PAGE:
Page 8 - The Michigan Daily - Wednesday, March 7, 1984
MIDDLETON CONTROLS THE BOARDS
Freshmen cager shows
By BARB McQUADE
Jerene Middleton is in a class all by
As the only freshman on the Michigan
women's basketball team, Middleton
has emerged as one of the few bright
spots on a disappointing Wolverine
INDEED, the 5-11 forward has
become one of Michigan's most ver-
satile players, ranking among the team
leaders in eight offensive categories.
Her accurate shooting touch has earned
her the team's second highest shooting
percentage at 44 percent.
Middleton has received most of her'
playing time off the bench, but head
coach Gloria Soluk puts the Utica,
Michigan native into the game every
chance she gets. Middleton has started
just two games, but only four players
have seen more playing time.
Despite ranking as Michigan's fourth
leading scorer, Middleton sees that
statistic as highly overrated.
"MOST PEOPLE look only at
scoring, but that's only one aspect of
the game," said Middleton. "I want to
be an all-around player."
Scoring has never been a problem for
the Betsy Barbour resident, yet Mid-
dleton's passion lies in rebounding. Also
among the team leaders in that
category, her skills do not go unnoticed
"I'd say she's our top offensive
rebounder," Soluk said. "She really
goes at the boards."
AT 5-11 , Middleton finds rebounding
in the Big Ten a bit more difficult than
it was in high school.
"It's a little tough," said Middleton.
"I'm usually going against girls who
are bigger than I am, but ...a lot of it is
just having it in your heart."
Middleton's success on the court
should come as no surprise to those who
know her high school credentials. As a
four-year starter at Utica Eisenhower,
Middleton compiled an impressive list
of honors, including All-State on three
separate polls and All-America. Her
high school accomplishments led to
over 100 scholarship offers throughout
the country. Middleton actually made a
verbal commitment to Wichita State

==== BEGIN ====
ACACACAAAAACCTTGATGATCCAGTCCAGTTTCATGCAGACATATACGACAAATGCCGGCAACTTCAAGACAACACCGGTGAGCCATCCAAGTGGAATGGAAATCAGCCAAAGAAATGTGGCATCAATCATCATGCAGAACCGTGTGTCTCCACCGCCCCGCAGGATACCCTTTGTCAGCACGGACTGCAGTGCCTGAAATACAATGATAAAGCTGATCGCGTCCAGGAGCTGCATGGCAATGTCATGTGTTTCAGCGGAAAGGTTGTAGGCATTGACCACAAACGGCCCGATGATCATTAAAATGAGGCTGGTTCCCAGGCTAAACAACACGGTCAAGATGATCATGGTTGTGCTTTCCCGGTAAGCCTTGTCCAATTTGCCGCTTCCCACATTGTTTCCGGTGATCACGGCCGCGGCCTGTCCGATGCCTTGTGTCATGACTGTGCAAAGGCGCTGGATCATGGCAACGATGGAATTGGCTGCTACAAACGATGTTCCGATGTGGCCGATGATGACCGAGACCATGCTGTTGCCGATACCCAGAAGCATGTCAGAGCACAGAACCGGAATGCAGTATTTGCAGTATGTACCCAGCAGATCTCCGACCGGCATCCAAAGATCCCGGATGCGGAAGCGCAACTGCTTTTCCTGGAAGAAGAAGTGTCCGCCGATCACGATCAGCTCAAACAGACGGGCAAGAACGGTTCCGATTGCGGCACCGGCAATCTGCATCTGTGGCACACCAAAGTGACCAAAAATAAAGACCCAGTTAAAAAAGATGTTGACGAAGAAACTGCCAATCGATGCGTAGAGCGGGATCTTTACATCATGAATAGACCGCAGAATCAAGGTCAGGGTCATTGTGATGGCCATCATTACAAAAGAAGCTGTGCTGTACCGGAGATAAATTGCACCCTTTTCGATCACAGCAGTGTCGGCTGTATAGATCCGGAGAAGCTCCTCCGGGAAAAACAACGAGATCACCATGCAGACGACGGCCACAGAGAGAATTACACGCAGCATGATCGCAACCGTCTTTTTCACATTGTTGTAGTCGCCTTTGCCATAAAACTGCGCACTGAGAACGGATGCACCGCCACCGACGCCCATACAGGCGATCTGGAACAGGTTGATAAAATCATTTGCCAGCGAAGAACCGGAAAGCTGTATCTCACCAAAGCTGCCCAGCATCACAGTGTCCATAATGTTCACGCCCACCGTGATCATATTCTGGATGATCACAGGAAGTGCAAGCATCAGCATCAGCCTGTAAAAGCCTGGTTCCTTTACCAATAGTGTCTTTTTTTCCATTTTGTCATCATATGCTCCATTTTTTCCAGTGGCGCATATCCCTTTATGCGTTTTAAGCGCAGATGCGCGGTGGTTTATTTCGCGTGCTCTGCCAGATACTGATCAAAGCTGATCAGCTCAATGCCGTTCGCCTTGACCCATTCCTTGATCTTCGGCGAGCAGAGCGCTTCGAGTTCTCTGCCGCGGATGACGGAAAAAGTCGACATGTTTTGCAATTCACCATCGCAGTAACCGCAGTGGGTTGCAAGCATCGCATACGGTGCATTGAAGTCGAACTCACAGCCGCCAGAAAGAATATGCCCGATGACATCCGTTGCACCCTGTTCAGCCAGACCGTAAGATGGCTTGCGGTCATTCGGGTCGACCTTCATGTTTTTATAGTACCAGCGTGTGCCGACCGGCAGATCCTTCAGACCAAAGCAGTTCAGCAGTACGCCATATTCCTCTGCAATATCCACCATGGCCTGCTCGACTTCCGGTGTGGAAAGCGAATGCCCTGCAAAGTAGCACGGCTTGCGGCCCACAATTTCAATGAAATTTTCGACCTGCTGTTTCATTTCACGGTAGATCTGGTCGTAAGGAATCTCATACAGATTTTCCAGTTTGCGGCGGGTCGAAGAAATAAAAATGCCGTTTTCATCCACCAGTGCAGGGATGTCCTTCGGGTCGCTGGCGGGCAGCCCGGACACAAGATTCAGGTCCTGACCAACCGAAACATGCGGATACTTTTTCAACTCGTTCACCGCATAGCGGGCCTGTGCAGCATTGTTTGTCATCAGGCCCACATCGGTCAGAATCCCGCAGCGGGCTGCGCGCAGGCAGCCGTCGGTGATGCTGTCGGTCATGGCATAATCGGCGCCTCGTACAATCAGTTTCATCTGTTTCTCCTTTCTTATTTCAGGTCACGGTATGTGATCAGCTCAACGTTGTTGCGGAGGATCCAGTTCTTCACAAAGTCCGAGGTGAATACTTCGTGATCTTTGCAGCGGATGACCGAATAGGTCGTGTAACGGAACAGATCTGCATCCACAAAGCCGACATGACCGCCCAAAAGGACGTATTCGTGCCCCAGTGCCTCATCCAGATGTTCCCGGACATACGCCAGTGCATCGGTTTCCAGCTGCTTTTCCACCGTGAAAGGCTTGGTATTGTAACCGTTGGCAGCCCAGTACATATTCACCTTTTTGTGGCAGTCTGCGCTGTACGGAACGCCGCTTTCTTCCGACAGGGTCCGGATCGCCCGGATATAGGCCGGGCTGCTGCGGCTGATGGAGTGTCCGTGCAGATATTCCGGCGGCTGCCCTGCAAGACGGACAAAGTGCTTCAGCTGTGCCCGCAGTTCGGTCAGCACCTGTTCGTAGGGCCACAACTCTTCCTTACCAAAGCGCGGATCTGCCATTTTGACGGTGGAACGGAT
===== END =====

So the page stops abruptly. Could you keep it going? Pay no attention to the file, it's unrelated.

but changed her mind when the
Shockers' coach moved to an
assistant's spot at Iowa.
THE FRESHMAN,, who is con-
sidering a concentration in physical
therapy, is happy with her decision to
come to Michigan.
"At first I was really looking out of
state, but I wanted to be near my
family," Middleton said. "I'm really
Middleton established herself in the
Big Ten early in the season when her 19
points led the team in scoring in
Michigan's game against Iowa. The
Wolverines lost the game, but Mid-
dleton's performance earned her a
nomination as the Big Ten player of the
ALTHOUGH SOLUK prefers to use
Middleton off the bench, she sees a
bright career for the freshman cager.
"She's a good athlete," said Soluk.
"We're really looking for a great future
from her in the Big Ten. Hopefully, she
and Wendy Bradetich can complement
each other at forward."
If Soluk's expectations are putting
any pressure on Middleton, the 19-year-
old doesn't mind a bit.
"I like the competition," said Mid-
dleton. "It makes it all the more en-
joyable. In high school you've got your
spot. Here, you've always got to be
working because you're never guaran-
teed your spot."
If Middleton can keep performing the
way she has, keeping her spot should be
no problem. She's already at the head
of her class.
Quick on the Draw
By Mike Mc~raw
... sporting sharp stats
QB Smith close to
Concord(e) with CFL